10 Simple Golf Tips to Help You Break 100
When you're new to golf, it can be frustrating to learn that rarely do two roughly similar golf swings have the same outcome - and two separate rounds just days apart can pan out very differently. That sort of variability can make breaking 100 seem like a bit of a pipe dream.
In reality, shooting a score in the 90s is well within every golfer's reach, but we often make things more complicated than they need to be. If you develop a sound strategy and leave your pride in the car park, you can - and you WILL - break 100.
Here's a collection of 10 tips to help you do just that.
1) Arrive relaxed at the first tee
You can almost guarantee that if you're riddled with tension as you step up to your first tee shot, you're in for a tough day ahead - and you can forget breaking 100.
Arrive at the golf course in good time to hit a few balls at the range, visit the short play area, and leave yourself time to roll some putts on the practice green.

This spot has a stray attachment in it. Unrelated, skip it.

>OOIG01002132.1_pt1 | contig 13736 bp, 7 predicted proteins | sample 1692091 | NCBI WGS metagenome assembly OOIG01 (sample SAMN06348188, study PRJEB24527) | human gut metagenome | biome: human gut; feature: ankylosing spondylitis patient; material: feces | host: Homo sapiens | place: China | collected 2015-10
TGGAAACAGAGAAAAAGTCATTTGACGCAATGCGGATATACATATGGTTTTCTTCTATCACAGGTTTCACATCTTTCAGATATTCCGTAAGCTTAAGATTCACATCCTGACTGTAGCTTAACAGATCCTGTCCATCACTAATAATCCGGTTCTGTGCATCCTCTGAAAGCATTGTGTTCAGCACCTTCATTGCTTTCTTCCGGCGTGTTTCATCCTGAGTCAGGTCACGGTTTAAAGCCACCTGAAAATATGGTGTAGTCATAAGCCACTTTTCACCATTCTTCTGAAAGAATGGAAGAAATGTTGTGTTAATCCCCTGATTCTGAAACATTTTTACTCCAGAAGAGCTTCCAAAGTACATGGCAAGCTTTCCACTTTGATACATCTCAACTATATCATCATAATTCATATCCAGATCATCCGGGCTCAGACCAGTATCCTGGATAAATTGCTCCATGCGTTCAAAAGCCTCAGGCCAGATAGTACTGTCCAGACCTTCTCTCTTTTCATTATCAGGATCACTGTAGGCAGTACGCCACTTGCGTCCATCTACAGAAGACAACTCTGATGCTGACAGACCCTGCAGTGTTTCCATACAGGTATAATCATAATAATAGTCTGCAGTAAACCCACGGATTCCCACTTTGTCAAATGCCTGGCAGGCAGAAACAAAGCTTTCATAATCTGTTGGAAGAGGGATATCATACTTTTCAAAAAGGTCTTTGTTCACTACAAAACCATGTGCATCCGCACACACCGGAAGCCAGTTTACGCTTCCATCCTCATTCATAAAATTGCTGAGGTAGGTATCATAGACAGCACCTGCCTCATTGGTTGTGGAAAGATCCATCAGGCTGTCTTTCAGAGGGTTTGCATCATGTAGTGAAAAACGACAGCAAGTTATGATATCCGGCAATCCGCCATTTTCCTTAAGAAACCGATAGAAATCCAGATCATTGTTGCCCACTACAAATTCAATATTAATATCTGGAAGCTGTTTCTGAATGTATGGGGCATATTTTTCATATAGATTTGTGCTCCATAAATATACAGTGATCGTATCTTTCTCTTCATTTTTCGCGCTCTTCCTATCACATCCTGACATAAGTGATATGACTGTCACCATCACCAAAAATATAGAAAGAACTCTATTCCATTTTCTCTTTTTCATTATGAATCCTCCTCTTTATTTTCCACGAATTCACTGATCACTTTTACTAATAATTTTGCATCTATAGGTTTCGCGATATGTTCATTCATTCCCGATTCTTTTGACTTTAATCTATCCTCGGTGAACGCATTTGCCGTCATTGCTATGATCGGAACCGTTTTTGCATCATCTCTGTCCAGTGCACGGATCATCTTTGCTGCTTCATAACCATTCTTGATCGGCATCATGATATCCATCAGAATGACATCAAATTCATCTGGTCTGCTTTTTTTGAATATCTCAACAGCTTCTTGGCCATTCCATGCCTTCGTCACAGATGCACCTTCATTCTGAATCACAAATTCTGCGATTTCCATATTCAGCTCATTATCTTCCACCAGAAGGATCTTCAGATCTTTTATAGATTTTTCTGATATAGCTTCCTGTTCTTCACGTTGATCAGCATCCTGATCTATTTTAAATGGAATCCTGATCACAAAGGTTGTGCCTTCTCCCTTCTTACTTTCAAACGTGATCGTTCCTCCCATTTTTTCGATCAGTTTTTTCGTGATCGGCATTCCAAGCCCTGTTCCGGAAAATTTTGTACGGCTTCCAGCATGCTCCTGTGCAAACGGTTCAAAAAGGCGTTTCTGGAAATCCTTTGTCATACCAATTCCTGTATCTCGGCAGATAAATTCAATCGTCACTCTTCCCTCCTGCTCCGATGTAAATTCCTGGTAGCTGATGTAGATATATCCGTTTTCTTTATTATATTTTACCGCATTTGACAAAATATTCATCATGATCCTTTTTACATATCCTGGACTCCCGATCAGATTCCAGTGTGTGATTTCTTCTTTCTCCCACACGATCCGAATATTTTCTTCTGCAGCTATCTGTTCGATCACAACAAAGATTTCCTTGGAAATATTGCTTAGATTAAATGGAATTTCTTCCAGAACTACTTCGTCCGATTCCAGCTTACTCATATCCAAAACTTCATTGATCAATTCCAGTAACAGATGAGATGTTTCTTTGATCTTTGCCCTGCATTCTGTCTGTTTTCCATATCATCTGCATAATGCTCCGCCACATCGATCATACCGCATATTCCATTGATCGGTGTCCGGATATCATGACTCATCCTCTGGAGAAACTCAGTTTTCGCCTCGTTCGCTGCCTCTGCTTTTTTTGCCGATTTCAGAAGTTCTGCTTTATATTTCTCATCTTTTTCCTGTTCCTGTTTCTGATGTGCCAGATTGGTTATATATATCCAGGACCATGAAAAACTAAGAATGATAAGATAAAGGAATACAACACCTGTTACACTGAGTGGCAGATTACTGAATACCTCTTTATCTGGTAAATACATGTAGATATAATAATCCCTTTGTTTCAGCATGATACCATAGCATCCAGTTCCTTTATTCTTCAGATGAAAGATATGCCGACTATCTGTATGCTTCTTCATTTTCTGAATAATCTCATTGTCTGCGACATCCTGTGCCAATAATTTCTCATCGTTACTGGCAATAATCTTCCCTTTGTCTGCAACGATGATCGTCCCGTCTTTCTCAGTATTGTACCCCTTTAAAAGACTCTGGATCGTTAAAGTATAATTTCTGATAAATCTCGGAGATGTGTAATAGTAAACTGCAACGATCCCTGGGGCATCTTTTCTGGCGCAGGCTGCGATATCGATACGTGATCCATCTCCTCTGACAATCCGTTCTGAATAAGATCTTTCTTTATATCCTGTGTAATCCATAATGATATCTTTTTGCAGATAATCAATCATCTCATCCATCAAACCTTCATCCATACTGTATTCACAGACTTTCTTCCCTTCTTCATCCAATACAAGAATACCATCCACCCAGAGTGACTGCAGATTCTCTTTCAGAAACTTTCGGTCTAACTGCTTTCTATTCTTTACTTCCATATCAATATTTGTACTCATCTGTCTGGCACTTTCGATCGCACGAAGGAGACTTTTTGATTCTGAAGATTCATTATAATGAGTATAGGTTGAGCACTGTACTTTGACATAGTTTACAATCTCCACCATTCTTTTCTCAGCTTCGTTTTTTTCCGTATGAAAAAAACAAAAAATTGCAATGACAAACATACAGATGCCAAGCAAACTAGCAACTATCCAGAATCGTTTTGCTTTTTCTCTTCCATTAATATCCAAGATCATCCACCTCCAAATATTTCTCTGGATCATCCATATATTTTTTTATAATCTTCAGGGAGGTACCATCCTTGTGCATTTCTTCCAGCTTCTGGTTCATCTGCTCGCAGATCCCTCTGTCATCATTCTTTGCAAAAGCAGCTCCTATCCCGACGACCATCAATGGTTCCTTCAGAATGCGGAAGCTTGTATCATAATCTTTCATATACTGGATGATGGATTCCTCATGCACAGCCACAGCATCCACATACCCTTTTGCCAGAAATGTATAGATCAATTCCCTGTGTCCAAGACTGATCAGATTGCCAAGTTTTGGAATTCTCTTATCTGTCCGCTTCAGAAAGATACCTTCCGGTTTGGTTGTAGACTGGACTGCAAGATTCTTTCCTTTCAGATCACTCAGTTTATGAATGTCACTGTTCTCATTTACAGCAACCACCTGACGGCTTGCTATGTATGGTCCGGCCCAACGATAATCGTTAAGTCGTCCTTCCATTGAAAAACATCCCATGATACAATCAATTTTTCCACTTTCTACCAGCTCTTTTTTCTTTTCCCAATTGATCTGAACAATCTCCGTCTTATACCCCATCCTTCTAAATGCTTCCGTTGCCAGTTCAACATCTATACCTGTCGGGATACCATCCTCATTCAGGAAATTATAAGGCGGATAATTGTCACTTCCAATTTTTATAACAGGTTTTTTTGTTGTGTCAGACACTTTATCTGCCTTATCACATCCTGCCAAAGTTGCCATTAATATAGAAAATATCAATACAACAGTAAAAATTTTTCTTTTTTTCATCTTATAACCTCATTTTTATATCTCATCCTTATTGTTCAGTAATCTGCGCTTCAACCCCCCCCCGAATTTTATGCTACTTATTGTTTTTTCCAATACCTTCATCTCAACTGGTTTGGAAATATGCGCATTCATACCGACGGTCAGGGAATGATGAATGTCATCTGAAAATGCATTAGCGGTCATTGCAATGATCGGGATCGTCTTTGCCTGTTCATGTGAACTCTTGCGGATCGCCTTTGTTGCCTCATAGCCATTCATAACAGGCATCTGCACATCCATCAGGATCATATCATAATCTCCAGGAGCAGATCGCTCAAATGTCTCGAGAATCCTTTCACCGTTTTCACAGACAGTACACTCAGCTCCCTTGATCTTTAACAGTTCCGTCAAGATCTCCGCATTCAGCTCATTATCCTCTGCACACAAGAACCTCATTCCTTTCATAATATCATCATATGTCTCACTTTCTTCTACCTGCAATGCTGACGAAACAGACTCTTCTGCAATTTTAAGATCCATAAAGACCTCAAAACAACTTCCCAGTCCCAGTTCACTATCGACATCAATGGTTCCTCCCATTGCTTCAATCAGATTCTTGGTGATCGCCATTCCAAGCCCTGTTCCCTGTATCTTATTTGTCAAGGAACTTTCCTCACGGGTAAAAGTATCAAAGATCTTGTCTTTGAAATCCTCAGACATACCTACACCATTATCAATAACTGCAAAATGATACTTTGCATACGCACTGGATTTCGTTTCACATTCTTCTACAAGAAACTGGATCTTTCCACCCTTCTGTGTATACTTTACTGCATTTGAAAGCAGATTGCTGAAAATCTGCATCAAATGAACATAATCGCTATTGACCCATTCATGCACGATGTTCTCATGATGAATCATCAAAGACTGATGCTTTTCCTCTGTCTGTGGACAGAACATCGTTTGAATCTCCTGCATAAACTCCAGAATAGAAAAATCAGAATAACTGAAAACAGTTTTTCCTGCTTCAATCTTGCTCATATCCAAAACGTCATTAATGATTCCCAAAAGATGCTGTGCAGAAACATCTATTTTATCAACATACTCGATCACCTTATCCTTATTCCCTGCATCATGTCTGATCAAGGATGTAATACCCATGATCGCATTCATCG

Now step on to the first tee-box, revel in the good shots, and laugh off the bad ones. Whatever happens, ensure you enjoy 18 holes surrounded by nature and in the great company of your buddies.
2) Ignore Par
Obsessing over par and how many you manage during a single round is counter-productive when trying to break 100. On a par-72 course, if you were to shoot nine bogeys and nine double bogeys, that would see you signing for 99.
A strategy to consider: forget the course's par for each hole. Instead, consult the Digital Scorecard on your Hole19 App and check out the holes with stroke index 1-9. Add two shots to their regulation par, and that's YOUR par.
Add one shot to the holes with a stroke index of 10-18.
You should walk off many more greens with a spring in your step as you reach your 'par' on a more regular basis - and you'll gain some much-needed perspective if you do post a high number.
3) Ignore the flag
If you're a golfer looking to break 100 for the first time, you will do well to avoid aiming for the pin - particularly on holes with danger lurking.